Scientific article
Open access

Self-paced movement intention detection from human brain signals: Invasive and non-invasive EEG

Published inConference proceedings, vol. 2012, p. 3280-3283
Publication date2012

Neural signatures of humans' movement intention can be exploited by future neuroprosthesis. We propose a method for detecting self-paced upper limb movement intention from brain signals acquired with both invasive and non-invasive methods. In the first study with scalp electroencephalograph (EEG) signals from healthy controls, we report single trial detection of movement intention using movement-related potentials (MRPs) in a frequency range between 0.1 to 1 Hz. Movement intention can be detected above chance level (p<0.05) on average 460 ms before the movement onset with low detection rate during the non-movement intention period. Using intracranial EEG (iEEG) from one epileptic subject, we detect movement intention as early as 1500 ms before movement onset with accuracy above 90% using electrodes implanted in the bilateral supplementary motor area (SMA). The coherent results obtained with non-invasive and invasive method and its generalization capabilities across different days of recording, strengthened the theory that self-paced movement intention can be detected before movement initiation for the advancement in robot-assisted neurorehabilitation.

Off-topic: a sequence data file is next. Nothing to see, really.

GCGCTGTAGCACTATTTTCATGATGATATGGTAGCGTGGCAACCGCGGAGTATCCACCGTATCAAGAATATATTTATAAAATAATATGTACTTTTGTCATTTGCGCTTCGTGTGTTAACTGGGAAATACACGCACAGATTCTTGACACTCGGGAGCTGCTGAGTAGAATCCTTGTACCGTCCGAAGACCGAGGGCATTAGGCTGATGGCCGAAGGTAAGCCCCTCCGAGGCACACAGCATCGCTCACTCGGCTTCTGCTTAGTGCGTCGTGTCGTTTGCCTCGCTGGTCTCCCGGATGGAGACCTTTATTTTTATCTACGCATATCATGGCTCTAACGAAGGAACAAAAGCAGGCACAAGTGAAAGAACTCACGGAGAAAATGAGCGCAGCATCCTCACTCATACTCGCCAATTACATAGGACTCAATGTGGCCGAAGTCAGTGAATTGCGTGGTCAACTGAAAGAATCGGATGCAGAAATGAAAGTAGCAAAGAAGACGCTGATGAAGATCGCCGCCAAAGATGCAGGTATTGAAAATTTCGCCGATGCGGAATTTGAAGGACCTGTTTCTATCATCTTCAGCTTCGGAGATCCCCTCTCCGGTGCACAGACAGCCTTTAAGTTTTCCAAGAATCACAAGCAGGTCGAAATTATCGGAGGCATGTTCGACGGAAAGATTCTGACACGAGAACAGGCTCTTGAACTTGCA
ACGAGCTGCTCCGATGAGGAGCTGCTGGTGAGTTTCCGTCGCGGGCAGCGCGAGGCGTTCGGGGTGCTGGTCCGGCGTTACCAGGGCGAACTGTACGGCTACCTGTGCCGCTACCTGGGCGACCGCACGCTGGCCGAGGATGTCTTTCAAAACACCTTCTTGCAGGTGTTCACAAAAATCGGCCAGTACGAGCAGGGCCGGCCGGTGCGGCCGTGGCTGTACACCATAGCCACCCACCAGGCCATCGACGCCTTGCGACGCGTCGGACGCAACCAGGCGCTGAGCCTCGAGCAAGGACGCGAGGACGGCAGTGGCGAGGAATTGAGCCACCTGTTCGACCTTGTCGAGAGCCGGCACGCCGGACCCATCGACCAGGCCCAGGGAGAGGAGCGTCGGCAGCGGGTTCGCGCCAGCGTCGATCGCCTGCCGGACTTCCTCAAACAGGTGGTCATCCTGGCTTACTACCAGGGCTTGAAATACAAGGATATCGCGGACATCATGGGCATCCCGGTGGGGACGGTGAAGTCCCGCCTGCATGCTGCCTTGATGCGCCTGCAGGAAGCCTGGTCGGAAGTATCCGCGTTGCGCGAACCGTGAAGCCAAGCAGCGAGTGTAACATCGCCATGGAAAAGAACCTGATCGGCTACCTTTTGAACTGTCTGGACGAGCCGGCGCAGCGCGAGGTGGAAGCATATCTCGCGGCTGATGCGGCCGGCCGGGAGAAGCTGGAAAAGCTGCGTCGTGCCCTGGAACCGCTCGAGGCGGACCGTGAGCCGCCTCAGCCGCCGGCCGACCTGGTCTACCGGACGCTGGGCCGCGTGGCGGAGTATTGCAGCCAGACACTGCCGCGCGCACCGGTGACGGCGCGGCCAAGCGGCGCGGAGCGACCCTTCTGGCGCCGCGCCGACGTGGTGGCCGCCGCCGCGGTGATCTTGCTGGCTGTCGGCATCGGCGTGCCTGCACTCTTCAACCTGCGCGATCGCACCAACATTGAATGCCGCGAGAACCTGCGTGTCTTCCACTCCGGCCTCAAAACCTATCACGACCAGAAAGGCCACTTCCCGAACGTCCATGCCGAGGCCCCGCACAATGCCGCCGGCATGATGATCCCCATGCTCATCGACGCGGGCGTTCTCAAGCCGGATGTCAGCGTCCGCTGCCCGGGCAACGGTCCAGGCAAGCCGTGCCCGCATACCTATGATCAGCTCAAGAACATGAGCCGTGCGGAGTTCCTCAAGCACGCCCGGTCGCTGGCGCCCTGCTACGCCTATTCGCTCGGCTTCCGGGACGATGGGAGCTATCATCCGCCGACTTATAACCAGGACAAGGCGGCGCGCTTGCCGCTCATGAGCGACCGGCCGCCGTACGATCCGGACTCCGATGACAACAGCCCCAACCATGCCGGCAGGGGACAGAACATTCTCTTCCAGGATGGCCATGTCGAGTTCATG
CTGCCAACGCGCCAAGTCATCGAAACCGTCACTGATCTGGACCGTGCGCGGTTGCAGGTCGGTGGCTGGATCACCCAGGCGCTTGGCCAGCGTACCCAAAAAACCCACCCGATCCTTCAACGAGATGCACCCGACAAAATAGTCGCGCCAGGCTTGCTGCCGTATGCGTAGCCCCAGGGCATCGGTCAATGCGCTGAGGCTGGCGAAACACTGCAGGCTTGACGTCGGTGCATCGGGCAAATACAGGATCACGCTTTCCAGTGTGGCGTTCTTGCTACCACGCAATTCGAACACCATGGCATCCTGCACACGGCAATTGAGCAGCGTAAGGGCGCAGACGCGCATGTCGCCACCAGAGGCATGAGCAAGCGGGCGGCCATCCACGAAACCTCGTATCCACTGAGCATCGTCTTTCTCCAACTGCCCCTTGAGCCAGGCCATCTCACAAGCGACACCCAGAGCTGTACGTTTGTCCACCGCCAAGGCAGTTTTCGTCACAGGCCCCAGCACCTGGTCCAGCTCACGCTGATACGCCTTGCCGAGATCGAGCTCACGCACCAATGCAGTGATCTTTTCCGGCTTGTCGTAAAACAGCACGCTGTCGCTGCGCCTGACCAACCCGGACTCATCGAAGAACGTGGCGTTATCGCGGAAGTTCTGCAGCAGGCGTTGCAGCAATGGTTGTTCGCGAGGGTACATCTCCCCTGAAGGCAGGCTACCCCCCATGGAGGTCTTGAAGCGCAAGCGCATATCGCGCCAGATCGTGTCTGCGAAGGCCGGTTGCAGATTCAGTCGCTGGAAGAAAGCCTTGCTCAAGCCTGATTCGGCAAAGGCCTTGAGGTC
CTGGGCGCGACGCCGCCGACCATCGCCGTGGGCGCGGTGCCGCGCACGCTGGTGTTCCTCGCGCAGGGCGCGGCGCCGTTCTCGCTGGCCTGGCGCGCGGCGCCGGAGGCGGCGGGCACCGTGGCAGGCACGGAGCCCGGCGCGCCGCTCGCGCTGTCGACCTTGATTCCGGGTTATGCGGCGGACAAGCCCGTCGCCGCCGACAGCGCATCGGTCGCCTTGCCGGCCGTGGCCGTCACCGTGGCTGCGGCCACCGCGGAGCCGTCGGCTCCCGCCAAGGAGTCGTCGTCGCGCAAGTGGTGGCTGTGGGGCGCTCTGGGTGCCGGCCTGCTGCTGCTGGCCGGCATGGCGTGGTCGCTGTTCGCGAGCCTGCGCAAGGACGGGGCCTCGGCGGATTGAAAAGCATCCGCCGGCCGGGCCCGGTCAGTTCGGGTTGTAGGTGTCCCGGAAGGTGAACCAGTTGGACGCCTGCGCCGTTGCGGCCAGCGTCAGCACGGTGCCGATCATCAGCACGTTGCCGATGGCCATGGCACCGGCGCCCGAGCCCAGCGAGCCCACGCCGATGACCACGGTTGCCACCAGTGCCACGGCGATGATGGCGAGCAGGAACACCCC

• Adult
  • Brain/physiology/physiopathology
  • Electroencephalography/methods
  • Epilepsy/physiopathology
  • Evoked Potentials
  • Female
  • Humans
  • Male
  • Movement
  • Reference Values
  • Signal Processing, Computer-Assisted
Citation (ISO format)
LEW, Eileen et al. Self-paced movement intention detection from human brain signals: Invasive and non-invasive EEG. In: Conference proceedings, 2012, vol. 2012, p. 3280–3283. doi: 10.1109/EMBC.2012.6346665
Main files (1)
Article (Published version)
ISSN of the journal1557-170X

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